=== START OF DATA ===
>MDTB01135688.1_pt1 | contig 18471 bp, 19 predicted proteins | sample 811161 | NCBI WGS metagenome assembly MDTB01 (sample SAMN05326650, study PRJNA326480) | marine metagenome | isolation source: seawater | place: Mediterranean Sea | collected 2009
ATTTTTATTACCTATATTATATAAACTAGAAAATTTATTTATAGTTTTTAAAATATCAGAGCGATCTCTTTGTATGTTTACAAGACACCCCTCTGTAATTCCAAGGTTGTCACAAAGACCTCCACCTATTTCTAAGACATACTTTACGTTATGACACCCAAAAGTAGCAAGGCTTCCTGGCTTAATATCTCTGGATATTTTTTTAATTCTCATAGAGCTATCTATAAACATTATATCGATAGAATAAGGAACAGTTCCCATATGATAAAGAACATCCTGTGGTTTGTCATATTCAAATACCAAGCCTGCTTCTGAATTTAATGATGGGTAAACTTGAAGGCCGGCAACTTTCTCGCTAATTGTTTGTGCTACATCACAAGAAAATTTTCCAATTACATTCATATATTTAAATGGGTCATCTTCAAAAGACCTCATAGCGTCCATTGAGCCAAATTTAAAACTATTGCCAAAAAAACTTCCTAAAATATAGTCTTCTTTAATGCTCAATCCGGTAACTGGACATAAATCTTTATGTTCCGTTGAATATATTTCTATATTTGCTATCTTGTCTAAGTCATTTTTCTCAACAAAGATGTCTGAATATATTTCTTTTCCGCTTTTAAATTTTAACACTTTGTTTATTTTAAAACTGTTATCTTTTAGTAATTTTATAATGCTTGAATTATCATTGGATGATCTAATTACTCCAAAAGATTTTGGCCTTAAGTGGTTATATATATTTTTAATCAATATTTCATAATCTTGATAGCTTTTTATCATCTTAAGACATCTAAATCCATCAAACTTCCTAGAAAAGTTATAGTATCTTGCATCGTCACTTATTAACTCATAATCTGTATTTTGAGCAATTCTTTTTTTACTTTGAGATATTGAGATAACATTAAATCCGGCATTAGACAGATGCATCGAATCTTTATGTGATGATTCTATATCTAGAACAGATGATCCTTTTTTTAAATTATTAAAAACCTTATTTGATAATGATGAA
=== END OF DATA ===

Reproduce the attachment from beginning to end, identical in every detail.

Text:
>MDTB01135688.1_pt1 | contig 18471 bp, 19 predicted proteins | sample 811161 | NCBI WGS metagenome assembly MDTB01 (sample SAMN05326650, study PRJNA326480) | marine metagenome | isolation source: seawater | place: Mediterranean Sea | collected 2009
ATTTTTATTACCTATATTATATAAACTAGAAAATTTATTTATAGTTTTTAAAATATCAGAGCGATCTCTTTGTATGTTTACAAGACACCCCTCTGTAATTCCAAGGTTGTCACAAAGACCTCCACCTATTTCTAAGACATACTTTACGTTATGACACCCAAAAGTAGCAAGGCTTCCTGGCTTAATATCTCTGGATATTTTTTTAATTCTCATAGAGCTATCTATAAACATTATATCGATAGAATAAGGAACAGTTCCCATATGATAAAGAACATCCTGTGGTTTGTCATATTCAAATACCAAGCCTGCTTCTGAATTTAATGATGGGTAAACTTGAAGGCCGGCAACTTTCTCGCTAATTGTTTGTGCTACATCACAAGAAAATTTTCCAATTACATTCATATATTTAAATGGGTCATCTTCAAAAGACCTCATAGCGTCCATTGAGCCAAATTTAAAACTATTGCCAAAAAAACTTCCTAAAATATAGTCTTCTTTAATGCTCAATCCGGTAACTGGACATAAATCTTTATGTTCCGTTGAATATATTTCTATATTTGCTATCTTGTCTAAGTCATTTTTCTCAACAAAGATGTCTGAATATATTTCTTTTCCGCTTTTAAATTTTAACACTTTGTTTATTTTAAAACTGTTATCTTTTAGTAATTTTATAATGCTTGAATTATCATTGGATGATCTAATTACTCCAAAAGATTTTGGCCTTAAGTGGTTATATATATTTTTAATCAATATTTCATAATCTTGATAGCTTTTTATCATCTTAAGACATCTAAATCCATCAAACTTCCTAGAAAAGTTATAGTATCTTGCATCGTCACTTATTAACTCATAATCTGTATTTTGAGCAATTCTTTTTTTACTTTGAGATATTGAGATAACATTAAATCCGGCATTAGACAGATGCATCGAATCTTTATGTGATGATTCTATATCTAGAACAGATGATCCTTTTTTTAAATTATTAAAAACCTTATTTGATAATGATGAA